Demand for the transport of vaccines began last October, when vaccines were in storage prior to regulatory approval. In the first six months of this year, vaccine shipments have skyrocketed, generating 13% of va-Q-Tec’s revenue.

The company’s role in transporting coronavirus vaccines has raised his profile – Kuhn says he’s sometimes asked about the company’s stock price as he walks to the local bakery in Würzburg . The company now has four times as many shareholders as it did before the pandemic and its share price has tripled in less than two years, but Kuhn jokes that if he falls he may have to stop buying gold. bread.

Roland Caps, va-Q-Tec co-founder with Kuhn, recently retired as head of research and development, but his family and Kuhn’s still own 27% of the company, which has gone public. in 2016.

Kuhn predicts that demand from pharmaceutical companies will continue to increase as they develop more temperature-sensitive drugs. In anticipation, va-Q-Tec is expanding rapidly, opening sites in China, India and Brazil and a new production hall at its site near the German city of Erfurt.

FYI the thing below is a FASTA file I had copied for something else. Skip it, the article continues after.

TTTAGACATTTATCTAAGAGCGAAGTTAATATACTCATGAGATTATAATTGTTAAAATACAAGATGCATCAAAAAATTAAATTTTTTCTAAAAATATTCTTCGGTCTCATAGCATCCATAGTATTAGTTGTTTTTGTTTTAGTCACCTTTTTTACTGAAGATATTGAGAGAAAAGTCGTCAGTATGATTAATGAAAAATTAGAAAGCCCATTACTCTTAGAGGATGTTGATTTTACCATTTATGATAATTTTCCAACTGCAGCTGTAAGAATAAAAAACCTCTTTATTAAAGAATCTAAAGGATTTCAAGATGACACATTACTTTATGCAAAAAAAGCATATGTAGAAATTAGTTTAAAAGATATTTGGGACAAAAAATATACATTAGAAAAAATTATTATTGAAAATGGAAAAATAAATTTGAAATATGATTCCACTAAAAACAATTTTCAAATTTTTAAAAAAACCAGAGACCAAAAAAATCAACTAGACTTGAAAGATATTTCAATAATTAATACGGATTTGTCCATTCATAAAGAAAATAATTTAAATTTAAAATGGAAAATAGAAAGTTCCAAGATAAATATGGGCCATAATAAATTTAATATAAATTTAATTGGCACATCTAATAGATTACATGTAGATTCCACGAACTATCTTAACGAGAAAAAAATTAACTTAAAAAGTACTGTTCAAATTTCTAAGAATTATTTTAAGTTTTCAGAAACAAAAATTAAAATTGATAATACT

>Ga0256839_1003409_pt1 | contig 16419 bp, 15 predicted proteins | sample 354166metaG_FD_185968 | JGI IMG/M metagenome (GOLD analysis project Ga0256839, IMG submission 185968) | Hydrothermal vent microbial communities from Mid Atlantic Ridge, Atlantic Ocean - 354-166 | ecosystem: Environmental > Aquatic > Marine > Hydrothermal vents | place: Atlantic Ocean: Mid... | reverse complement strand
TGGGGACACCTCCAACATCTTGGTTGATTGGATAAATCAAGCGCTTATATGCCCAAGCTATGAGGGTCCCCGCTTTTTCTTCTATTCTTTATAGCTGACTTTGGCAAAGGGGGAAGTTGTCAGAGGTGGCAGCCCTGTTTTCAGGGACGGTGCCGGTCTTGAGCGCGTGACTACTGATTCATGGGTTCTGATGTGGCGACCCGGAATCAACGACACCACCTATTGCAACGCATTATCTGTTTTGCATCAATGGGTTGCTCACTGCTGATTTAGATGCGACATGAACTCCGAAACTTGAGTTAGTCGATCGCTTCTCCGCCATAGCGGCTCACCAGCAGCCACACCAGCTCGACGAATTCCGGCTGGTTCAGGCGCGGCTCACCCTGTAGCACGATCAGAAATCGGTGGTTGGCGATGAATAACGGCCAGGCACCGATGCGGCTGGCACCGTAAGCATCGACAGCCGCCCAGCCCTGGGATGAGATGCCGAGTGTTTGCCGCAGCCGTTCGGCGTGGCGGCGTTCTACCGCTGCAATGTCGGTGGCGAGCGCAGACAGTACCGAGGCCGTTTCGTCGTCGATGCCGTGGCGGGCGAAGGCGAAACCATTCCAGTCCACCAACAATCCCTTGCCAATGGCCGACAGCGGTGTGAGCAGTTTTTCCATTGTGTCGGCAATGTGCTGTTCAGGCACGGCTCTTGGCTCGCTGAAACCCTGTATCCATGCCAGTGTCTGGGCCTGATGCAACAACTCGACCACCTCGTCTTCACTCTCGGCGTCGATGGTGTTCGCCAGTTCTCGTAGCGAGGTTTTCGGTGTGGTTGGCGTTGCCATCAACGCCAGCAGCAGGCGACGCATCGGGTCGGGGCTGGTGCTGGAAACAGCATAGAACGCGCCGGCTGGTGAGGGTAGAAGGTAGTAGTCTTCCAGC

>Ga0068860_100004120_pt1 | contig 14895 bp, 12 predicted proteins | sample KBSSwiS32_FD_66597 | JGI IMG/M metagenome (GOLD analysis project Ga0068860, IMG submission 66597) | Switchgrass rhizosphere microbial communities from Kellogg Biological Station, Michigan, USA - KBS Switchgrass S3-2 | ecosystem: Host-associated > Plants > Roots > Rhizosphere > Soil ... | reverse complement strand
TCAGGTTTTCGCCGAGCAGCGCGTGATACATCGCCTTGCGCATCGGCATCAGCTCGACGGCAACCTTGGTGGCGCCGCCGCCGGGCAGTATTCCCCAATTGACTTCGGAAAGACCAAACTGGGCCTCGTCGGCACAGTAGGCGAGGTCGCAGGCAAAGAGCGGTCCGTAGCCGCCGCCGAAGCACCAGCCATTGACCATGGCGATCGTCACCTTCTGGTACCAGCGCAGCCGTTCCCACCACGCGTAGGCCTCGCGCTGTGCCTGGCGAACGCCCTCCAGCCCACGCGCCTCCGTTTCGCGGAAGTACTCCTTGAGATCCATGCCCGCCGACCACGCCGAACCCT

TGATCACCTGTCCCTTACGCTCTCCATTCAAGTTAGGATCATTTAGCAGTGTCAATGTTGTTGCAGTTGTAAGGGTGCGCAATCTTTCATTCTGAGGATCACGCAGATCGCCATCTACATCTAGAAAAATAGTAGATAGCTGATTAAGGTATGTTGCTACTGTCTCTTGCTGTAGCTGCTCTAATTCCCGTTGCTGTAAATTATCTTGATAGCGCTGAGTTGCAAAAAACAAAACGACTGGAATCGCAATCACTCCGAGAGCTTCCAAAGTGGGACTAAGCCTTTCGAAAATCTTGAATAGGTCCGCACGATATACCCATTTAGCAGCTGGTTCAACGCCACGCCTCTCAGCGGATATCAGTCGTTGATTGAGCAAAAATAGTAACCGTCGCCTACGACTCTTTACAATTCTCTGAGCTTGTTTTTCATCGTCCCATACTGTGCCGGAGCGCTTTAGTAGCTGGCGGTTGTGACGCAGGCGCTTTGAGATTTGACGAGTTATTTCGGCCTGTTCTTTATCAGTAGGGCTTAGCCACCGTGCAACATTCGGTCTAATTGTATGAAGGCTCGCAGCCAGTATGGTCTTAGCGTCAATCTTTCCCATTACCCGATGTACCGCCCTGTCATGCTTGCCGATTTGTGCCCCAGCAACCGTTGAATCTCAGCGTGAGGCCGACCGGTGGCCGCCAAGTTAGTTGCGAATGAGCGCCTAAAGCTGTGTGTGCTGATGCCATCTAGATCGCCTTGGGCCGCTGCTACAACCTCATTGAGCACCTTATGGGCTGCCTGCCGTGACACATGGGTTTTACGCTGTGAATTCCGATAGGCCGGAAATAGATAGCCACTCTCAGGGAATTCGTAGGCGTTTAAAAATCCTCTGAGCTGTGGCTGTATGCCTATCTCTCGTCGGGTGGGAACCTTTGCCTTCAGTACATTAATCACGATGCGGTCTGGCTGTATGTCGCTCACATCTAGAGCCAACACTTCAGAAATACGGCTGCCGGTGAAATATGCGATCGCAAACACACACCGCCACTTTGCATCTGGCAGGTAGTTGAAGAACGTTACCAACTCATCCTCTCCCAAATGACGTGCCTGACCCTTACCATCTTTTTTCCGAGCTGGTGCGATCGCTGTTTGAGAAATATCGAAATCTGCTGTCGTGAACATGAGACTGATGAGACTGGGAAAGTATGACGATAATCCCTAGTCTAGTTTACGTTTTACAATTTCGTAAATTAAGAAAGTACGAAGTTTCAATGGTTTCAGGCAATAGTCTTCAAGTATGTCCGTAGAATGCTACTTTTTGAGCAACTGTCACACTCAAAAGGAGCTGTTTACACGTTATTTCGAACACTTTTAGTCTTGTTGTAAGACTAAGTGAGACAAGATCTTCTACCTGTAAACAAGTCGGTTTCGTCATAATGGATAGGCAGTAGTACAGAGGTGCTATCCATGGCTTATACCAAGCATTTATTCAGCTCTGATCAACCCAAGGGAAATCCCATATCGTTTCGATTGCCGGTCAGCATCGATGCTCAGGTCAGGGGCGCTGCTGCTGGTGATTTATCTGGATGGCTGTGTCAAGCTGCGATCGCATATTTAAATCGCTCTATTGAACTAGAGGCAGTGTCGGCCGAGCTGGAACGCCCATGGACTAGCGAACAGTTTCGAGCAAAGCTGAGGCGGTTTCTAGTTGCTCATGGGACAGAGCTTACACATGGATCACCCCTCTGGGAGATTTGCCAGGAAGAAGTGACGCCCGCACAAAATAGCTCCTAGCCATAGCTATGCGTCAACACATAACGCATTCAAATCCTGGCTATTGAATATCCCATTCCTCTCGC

An even greater opportunity could come from efforts to tackle climate change, he predicts, demanding that everything from buildings to cars become more energy efficient.

Va-Q-Tec panels were chosen for the insulation of part of the Frankfurt Grand Tower skyscraper which was completed last year and they are used to increase the range of an electric car prototype.

“It’s been fun,” says Kuhn, looking back over the past 20 years since the company was founded. “We are happy to have done two things for humanity: by helping both the climate and the health. It kind of makes us proud.